41% of employees are living paycheck to paycheck, more than before the pandemic
For a brief, shining moment last year, Americans were actually doing better financially than they had in a long time.
Although the early days of the pandemic brought about job losses and lockdowns, the recovery had been strong—and government stimulus programs bolstered Americans’ savings rates and disposable income.
But those halcyon days proved fleeting. Personal savings rates fell to 4.4% in April, according to the Bureau of Economic Advisors. That’s the lowest level in over seven years—and a far cry from the high of 33.7% seen in April 2020.
Even with the marginally higher wages Americans have been negotiating, most people are struggling financially amid dwindling savings and soaring prices. About 41% of workers recently surveyed by WTW reported they are living paycheck to paycheck, according to research from the 2022 Global Benefits Attitudes Survey released Thursday. That’s higher than the 38% who reported running out of money before their next paycheck in 2019.
“The link between financial stability and overall well-being has become even more precarious as employees fret over inflation, economic instability, and workplace challenges,” said Mark Smrecek, senior director of retirement at WTW.
Even those with higher incomes are feeling the squeeze. Over a third of workers earning $100,000 or more (36%) reported living paycheck to paycheck, WTW found. That’s compared to just 18% in 2019.
Of course, those with fewer resources are being hit harder. Inflation is typically a bigger burden on lower-income households that usually spend a bigger portion of their budget on necessities. So when food, gas, and housing costs surge, that means there’s even less left over at the end of the month. More than half of lower-income workers, single parents, and those struggling with their health say they’re living paycheck to paycheck right now, according to WTW’s survey.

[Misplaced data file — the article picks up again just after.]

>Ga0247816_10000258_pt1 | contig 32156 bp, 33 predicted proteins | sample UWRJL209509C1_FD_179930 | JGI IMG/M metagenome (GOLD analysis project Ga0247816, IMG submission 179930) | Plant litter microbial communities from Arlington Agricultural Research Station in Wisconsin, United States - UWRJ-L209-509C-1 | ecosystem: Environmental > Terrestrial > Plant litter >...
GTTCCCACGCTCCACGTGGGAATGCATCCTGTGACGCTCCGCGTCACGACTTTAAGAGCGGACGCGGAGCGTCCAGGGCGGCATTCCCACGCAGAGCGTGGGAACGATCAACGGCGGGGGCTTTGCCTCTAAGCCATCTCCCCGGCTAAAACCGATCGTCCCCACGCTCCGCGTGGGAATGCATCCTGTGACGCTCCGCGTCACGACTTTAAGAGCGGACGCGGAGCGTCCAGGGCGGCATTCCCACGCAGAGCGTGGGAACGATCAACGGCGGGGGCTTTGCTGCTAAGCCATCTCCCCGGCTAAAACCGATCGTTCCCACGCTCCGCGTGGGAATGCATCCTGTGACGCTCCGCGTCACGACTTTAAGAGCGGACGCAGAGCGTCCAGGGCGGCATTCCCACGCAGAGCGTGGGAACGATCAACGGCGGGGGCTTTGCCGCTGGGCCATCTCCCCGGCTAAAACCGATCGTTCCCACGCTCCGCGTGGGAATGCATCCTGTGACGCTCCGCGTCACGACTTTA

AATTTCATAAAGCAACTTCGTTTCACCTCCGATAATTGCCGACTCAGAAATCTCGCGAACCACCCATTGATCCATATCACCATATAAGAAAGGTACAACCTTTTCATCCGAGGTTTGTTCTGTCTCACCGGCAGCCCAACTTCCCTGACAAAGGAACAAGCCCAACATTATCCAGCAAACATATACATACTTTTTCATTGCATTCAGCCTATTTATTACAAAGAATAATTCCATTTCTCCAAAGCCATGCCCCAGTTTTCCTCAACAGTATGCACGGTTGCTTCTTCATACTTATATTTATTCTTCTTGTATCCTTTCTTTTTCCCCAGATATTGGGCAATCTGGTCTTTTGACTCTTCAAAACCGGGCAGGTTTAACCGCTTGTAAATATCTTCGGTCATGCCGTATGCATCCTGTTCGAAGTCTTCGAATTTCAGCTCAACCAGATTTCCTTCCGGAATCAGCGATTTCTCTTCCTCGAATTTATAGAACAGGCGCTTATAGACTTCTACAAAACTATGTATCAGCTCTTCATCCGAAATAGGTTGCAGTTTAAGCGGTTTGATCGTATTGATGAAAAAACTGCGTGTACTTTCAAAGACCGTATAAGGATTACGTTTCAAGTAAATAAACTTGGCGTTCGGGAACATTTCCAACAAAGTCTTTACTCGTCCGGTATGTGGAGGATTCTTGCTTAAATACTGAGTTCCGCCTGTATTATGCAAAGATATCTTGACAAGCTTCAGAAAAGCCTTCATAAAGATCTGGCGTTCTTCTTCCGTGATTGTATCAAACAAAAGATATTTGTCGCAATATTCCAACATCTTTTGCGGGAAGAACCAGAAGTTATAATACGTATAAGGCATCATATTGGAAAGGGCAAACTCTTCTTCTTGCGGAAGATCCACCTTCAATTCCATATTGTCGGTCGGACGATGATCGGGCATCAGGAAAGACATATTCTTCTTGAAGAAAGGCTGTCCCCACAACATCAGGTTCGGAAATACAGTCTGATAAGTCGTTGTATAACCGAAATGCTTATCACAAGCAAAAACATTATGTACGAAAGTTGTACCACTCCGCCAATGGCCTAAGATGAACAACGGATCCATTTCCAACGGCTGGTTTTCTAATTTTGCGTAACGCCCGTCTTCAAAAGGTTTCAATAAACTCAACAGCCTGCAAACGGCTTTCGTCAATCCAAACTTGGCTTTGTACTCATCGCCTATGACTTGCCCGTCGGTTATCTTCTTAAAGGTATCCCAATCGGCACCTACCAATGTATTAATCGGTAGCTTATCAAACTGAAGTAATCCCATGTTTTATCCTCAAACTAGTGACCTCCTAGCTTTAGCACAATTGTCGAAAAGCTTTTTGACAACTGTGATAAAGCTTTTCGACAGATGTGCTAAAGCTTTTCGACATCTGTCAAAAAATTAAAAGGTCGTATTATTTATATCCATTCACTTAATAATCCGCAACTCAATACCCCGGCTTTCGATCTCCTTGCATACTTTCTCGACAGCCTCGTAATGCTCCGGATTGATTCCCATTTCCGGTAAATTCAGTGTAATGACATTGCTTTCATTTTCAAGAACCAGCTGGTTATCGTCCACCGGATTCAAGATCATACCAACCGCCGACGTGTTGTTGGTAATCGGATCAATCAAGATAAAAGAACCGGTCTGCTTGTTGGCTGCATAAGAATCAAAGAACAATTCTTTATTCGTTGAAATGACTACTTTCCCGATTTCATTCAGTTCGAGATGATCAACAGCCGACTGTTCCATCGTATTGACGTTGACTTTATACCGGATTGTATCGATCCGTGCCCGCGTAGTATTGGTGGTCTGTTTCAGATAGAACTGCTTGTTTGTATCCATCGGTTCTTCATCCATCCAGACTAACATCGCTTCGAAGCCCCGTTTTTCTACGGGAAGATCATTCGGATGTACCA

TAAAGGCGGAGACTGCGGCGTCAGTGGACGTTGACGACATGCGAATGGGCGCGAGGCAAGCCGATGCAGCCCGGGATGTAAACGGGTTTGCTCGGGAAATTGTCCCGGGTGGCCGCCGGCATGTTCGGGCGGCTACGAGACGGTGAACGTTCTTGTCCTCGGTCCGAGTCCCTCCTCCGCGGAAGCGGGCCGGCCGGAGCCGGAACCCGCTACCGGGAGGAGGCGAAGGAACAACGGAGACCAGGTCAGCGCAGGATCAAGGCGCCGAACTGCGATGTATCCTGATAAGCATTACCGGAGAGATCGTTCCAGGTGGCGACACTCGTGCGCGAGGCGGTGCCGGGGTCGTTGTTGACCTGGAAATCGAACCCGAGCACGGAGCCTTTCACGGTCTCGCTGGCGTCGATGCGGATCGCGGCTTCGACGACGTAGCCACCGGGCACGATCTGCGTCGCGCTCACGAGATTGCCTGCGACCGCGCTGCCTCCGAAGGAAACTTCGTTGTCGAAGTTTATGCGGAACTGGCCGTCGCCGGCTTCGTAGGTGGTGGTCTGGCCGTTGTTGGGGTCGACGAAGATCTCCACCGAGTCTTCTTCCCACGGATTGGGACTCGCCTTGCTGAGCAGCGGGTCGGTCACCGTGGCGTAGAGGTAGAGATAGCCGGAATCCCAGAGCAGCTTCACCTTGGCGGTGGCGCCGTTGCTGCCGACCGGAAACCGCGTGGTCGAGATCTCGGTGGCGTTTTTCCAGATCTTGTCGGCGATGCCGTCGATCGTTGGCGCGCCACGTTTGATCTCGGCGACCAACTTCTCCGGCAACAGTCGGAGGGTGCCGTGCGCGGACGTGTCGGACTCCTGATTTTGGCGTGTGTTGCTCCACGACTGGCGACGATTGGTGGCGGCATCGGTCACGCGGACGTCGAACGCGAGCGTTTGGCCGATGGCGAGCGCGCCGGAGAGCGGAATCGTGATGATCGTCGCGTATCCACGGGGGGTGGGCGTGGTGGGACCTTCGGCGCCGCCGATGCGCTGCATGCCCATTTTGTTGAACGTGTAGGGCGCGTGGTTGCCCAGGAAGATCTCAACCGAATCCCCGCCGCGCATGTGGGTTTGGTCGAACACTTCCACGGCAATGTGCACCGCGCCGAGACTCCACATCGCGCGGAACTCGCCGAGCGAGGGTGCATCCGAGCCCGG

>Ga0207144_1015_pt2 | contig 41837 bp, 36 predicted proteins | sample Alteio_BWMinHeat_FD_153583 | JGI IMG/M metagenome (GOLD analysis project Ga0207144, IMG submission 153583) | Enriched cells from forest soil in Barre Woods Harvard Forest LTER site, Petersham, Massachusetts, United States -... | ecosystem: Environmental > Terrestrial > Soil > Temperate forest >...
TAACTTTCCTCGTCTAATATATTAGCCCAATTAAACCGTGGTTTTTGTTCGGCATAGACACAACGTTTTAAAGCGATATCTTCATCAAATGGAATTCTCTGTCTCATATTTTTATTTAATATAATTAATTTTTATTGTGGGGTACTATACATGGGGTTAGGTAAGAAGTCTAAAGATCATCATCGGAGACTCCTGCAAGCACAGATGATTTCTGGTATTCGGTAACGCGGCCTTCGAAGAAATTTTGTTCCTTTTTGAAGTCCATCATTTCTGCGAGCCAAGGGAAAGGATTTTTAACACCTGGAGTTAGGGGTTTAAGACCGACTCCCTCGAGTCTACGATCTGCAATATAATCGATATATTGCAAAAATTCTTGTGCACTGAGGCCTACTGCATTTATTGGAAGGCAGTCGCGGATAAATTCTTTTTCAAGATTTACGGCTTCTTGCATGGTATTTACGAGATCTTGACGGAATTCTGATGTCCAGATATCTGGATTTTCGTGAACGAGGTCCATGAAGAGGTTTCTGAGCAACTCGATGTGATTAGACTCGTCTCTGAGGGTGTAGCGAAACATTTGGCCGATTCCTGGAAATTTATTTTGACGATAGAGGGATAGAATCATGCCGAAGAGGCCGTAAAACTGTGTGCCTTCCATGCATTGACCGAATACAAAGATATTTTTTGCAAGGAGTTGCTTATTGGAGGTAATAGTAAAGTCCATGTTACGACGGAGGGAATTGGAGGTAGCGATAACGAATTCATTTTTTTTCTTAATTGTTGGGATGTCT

Even meeting basic needs is a challenge for a significant number of employees—about 43% find it difficult or very difficult to cover one or more core needs, including housing, food, health care, and childcare.
In many cases, employers are not immune to the financial struggles of their workers. Thanks to the tight labor market, workers have some leverage to demand higher wages—and they are. Or they’re leaving for higher pay elsewhere. Thursday’s report from WTW finds employees living paycheck to paycheck are nearly twice as likely to quit for even a 5% raise than those who are more financially secure.
Employers are getting the message. About 63% of companies are planning to provide pay adjustments in response to inflation, according to a recent survey from Gartner released this month. That’s up from just one in five organizations that were considering a cost-of-living wage adjustment in April.
“Employees are now looking to their employers for support. Employers, in turn, can help employees weather the storm and enhance their financial stability by factoring in well-being when considering programs,” Smrecek said.
Are you a single adult who lives alone? Fortune wants to hear how inflation is affecting your budget. Email reporter Alicia Adamczyk to share your story for a future article.